On Veterans Day — or any other — first-line heroes are welcome here
Montgomery County firefighter and paramedic Mike O’Neil sips a beer as he sits beneath the 9/11 wall at Heroes Pub. O’Neil was at the Pentagon doing search and rescue in the aftermath of that day. He’s a typical Heroes regular: a first responder and a local from Arnold who comes in several times a week. He seems to know everyone in the place, and everyone knows him. “Great bar food, great people, and they support the community. This is Cheers,” says O’Neil, referring to the fictional tavern on TV. “We feel comfortable here.”
As we pause on November 11 to celebrate the service of our military veterans, let’s also remember the people that keep us safe in our homes and our communities: our first responders. Heroes both welcomes and celebrates these people. Walking through the door, there is no doubt what this pub is all about. It’s a tribute to the police, firefighters and emergency medical personnel, both local and nationwide.
Heroes’ founder, John Brock, was raised with a long family tradition of fund-raising for police and firefighters’ causes. When he planned his tavern in 1996, making it a police and firefighters’ pub was an easy decision. He wanted a place that would both celebrate first responders and be the comfortable, neighborhood place they and others would like to spend their free time.
In 2002, Kurt Beall switched from Heroes’ staffer to owner. He too has first responders in his blood. His grandfather was chief of the Annapolis Fire Department and the Naval Academy Fire Department. Beall maintained the look and feel of the place, as well as most of the employees and customers.
Firefighter and paramedic Mike O’Neil, left, with Heroes owner Kurt Beall.
“This is a neighborhood place,” he says. “In any given week, 15 to 25 percent of our customers are first responders.” When Bay Weekly visited at lunchtime midweek, it was more like 60 percent.
For staffers, Heroes is a second home. In an industry with an average of 25 percent annual turnover, most Heroes employees have been there for years. Typical is waitress/bartender Nahla Aljinabi.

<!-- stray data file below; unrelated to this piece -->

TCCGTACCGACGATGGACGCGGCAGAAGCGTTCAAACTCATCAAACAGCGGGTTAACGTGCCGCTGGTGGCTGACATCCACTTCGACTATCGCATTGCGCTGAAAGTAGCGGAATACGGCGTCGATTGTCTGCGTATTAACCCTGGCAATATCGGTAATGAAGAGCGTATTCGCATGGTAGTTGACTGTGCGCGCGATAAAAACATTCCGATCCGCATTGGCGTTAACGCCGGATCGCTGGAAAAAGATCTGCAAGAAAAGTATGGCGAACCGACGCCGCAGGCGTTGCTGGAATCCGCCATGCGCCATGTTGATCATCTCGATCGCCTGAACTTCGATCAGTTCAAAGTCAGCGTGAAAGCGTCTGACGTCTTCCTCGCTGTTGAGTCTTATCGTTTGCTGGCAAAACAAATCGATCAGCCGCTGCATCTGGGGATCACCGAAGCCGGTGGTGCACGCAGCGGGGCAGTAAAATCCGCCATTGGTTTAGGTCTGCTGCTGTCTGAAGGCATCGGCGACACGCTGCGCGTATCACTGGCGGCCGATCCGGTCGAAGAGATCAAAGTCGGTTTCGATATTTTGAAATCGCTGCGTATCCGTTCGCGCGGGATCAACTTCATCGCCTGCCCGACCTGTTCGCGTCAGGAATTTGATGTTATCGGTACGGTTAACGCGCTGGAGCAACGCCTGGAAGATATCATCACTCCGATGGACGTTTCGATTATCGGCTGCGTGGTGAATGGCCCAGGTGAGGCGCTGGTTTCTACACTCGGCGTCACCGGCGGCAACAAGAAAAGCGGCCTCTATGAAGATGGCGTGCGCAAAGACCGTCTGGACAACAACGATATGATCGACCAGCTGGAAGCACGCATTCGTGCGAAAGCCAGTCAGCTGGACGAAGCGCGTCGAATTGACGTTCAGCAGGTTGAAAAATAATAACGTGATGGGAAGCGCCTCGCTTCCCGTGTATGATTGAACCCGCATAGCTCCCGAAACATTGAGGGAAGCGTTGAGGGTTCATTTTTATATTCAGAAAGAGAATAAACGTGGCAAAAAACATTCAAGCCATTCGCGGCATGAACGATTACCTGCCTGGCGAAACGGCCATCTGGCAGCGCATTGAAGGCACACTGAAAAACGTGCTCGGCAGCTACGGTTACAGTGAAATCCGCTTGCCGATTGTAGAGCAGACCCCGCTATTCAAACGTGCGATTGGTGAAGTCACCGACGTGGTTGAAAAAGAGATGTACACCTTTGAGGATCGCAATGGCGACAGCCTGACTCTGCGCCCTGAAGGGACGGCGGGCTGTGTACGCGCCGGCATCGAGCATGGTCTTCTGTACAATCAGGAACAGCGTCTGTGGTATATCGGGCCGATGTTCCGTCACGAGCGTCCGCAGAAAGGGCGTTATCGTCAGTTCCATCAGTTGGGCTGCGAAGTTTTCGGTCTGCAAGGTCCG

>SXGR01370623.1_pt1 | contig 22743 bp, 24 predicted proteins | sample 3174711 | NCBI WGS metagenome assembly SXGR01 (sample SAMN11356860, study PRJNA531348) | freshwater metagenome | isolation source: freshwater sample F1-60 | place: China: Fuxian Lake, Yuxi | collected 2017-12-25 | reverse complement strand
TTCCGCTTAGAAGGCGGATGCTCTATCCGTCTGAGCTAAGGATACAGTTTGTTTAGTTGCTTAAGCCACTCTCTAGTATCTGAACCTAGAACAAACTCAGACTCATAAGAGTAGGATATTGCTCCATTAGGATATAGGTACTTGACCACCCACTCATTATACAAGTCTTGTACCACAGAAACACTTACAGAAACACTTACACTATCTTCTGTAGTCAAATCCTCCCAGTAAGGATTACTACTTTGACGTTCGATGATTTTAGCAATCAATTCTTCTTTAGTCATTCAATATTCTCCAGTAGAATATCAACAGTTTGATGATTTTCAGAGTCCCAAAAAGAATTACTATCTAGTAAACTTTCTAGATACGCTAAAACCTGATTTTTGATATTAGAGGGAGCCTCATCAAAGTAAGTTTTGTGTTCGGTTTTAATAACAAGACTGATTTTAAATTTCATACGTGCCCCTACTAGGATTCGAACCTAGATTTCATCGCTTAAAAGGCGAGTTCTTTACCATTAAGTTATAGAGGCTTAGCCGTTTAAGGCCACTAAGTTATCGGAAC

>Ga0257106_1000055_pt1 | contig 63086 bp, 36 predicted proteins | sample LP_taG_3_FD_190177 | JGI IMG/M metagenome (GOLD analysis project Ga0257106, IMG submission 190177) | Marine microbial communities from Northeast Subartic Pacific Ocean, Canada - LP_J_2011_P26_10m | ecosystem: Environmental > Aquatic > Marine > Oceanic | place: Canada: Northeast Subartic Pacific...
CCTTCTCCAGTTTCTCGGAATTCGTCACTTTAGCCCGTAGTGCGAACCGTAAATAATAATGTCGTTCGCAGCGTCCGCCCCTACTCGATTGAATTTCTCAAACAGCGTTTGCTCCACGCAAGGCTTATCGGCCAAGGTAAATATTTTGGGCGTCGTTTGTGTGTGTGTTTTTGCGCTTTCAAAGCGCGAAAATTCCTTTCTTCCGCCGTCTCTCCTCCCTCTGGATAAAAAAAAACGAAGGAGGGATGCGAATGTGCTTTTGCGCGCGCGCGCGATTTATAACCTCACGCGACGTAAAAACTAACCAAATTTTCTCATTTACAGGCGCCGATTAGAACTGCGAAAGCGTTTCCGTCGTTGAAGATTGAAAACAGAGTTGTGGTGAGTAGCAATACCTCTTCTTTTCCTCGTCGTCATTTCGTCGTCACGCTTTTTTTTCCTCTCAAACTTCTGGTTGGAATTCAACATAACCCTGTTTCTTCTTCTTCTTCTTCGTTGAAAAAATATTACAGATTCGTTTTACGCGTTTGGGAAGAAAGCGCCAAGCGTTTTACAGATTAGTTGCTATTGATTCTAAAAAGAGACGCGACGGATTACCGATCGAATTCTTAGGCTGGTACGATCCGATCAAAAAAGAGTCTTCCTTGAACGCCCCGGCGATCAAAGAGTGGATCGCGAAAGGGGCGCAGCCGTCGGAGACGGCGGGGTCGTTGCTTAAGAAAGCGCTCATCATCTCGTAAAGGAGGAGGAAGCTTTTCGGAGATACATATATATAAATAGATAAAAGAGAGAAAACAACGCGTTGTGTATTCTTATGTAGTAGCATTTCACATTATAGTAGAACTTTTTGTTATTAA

“We’re like a family, and it’s rare to find a workplace where you like everyone,” says Aljinabi, one of Heroes newest employees with only eight years of tenure.
You don’t have to be a first responder to like Heroes.
John Alvanos and his wife Celia are retired state employees. For years they have been coming for lunch every Wednesday.
“We like the food, and we like the special events,” he says. “They do good for the police and fire departments.”
Heroes is a perpetual sponsor of youth baseball and police department teams. Last year, Beall and Carroll Springs, president of the Annapolis Firefighters Union, organized a drive to help the residents of New Jersey devastated by Superstorm Sandy. Supplies were collected at Heroes and at local firehouses and then trucked up to New Jersey, along with a bus full of volunteers to help with the cleanup.
Covered with first responder memorabilia, the walls of Heroes establish the ambience. The 9/11 section includes an axe used by firefighters at the World Trade Center. The charring on the handle brings back the horror and reality of that day. An interesting artifact is a SWAT shield with three bullet holes: In 2007, a suspect fired on the team conducting a raid. The shield took three bullets, the officer’s vest took two rounds and the officer took a shot in the leg. He recovered, but his shield is a reminder of people who put their lives at stake every day to keep us safe.
Food and drinks are a draw all on their own. On tap are 48 beers complemented by a full-service bar. My personal favorite is Heroes’ chili, but everything I’ve tried has been good.
When you visit, take time to look at the memorabilia on the walls and ask about the stories behind pieces. If you meet a first responder there, say thanks.